had an article about a Rock Hill, S.C. charged with stealing money from patients at the nursing home where she worked.   Melissa Kelly was the business manager at Magnolia Manor on Murrah Drive in Rock Hill. She has been charged with one count of forgery, and one count of elder exploitation.  Magnolia Manor is part of the chain of THI and Fundamental nursing homes.

Kelly was fired from her job last fall after an internal audit uncovered more than $65,000 of company checks that were forged and then cashed. "The more we dug, the more blatant it became," said detective David Hanoka who spent four months investigating the case.

Hanoka said dozens of nursing home patients lost money since April of 2006 without ever knowing it.  Many of the nursing home residents on Medicaid or Medicare have small trust accounts used for spending money. The money is often petty cash that’s used for small day to day items. Those are the accounts police say were stolen from.

"This money was never distributed to the individuals it should’ve been distributed to," Hanoka said.

Instead, police believe Kelly forged and cashed the checks. Police said it’s not clear how much of the missing $65,000 she is responsible for. Police focused their investigation on just 14 cases they say took place in 2008.

The state attorney general’s office will continue the investigation, and prosecute the case.

Joy Patterson, the administrator at Magnolia Manor, told the media that the company was not ready to release a statement yet, but would soon.

Tulsa World had an article about the recent arrest of a nursing home employee.  Edward Lee Marshall was arrested for committing a sexual offense on a blind and physically handicapped patient, and caretaker abuse.

“The complaint was that Mr. Marshall was giving a patient a bath and he was actually masturbating the person,” Choate said. “The incident was reported by another employee who allegedly saw the incident.”

Scott Pilgrim, Southtown Nursing owner, tried to explain away the sexual assault and battery.

“Our nurse saw something that might have been inappropriate and this was a male to male situation. … Because we felt something might have been inappropriate, we called the police to investigate,” Pilgrim said.  “There might be nothing to this, but we felt the authorities must make that call,” Pilgrim said. “Because our resident safety and well being is what we stand for, we took this action.”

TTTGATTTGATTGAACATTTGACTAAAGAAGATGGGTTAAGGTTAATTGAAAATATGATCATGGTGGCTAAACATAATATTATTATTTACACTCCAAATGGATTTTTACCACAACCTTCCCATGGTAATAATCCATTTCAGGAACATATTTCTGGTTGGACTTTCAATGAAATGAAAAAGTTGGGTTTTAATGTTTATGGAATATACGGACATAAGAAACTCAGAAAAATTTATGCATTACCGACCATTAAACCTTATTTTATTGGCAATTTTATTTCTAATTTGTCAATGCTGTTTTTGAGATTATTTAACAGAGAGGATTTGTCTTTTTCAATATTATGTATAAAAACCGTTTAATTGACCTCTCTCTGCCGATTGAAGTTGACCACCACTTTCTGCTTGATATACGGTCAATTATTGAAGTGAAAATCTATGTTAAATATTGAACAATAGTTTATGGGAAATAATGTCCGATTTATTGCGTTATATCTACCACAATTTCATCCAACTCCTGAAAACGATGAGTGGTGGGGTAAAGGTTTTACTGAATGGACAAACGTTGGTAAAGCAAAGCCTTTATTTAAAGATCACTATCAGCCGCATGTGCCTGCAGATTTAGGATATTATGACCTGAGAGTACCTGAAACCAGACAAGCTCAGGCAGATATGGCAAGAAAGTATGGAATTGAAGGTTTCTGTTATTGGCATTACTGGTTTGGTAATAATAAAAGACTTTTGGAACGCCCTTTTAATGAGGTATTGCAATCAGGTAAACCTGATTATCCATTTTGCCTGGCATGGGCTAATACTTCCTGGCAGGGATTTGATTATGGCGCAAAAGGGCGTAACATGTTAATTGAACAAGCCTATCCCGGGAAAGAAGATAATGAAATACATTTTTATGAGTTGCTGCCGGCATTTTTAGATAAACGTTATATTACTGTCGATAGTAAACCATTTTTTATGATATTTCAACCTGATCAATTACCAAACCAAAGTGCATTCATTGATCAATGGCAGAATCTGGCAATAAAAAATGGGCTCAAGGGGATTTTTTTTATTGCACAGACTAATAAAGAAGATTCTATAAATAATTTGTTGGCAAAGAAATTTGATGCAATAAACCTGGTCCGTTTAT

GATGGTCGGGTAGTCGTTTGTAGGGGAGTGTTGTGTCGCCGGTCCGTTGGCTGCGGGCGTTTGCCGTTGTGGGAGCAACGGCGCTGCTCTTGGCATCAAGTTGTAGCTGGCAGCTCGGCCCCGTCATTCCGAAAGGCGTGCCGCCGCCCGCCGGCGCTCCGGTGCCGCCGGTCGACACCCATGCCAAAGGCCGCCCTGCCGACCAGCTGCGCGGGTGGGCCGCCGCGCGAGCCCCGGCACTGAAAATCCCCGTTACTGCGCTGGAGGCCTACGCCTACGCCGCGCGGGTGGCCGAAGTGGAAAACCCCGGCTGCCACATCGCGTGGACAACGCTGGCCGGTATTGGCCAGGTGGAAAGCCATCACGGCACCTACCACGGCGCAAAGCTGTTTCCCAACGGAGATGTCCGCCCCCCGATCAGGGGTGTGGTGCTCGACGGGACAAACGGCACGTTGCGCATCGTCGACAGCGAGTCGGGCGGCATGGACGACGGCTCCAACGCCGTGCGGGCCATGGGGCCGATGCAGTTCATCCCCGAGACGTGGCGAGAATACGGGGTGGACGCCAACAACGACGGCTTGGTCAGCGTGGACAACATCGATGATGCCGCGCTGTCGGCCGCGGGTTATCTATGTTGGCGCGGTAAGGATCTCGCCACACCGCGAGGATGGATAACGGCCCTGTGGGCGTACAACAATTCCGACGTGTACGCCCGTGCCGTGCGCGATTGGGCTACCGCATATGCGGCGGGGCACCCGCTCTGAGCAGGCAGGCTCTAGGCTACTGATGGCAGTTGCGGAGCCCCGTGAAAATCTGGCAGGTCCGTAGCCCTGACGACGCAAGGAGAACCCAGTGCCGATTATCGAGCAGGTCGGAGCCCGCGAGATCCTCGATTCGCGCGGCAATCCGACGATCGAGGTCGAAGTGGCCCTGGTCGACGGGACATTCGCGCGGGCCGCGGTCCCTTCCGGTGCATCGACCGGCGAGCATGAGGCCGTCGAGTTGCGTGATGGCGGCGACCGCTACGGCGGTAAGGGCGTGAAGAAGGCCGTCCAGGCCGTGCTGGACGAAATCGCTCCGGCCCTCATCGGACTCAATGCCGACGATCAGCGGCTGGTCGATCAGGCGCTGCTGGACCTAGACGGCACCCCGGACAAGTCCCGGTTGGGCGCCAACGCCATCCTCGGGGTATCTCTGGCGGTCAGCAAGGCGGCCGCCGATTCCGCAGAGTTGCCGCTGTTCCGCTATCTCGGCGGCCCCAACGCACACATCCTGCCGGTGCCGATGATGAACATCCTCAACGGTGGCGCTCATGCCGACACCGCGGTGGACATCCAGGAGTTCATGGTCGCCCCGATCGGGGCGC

Marshall worked as a restorative aide and provided various types of therapy to residents, but nursing home owner Scott Pilgrim said Marshall is no longer employed there.

In 2006, Marshall was arrested for driving under the influence and other traffic offenses, jail records show.

How long had he worked at the nursing home? Did any other resident ever complain about his care?  Why did they fire him if they think nothing happened?  Did they offer to give him a polygraph test?


 Richard Wagamese had a revealing story for the Calgary Herald about accountability and the preventable death of a friend’s loved one at a nursing home.  Below are excerpts and a summary of that tragic story.  The mother of one of his friends was found frozen to death outside the nursing home the day after Christmas. She was 84 year-old and had suffered from Alzheimer’s disease.   Her name was Juliette (Julie) Bombardier and she was a great-grandmother, grandmother, wife, friend, confidante and valued member of her community.

Mr. Wagamese mentions that Julie inexplicably managed to get out of doors that were ostensibly locked, but are often propped open by staff who pop outside for a smoke. In the early morning hours, dressed in a nightgown, she froze to death in a snowdrift, a few yards from that door. She died there, alone and unprotected. Nearly three hours after the search for her was initiated, my friends were there when she was discovered.

The real tragedy according to Mr. Wagamese in Julie’s death is not the loss itself.  It’s the refusal of the company that runs the nursing home to take responsibility. Instead of saying, "there was a failure in our system that resulted in a death and we’re taking immediate steps to prevent it happening again" and honouring the loss of Juliette Bombardier, they rely on the standard "we’re conducting our own internal investigation". There doesn’t need to be an investigation. The system failed. Period.

The obfuscation and shrugging off of direct responsibility is a dishonouring of Julie’s death and a dishonouring of her family’s grief.

They tell us that all the doors were locked until staff had finished their search of the building.  What they are asking all of us to believe is that an 84-year-old dementia patient managed to negotiate her way through a secure facility, passed trained supervisory staff, out a locked door and then somehow managed to lock it behind herself again and froze to death.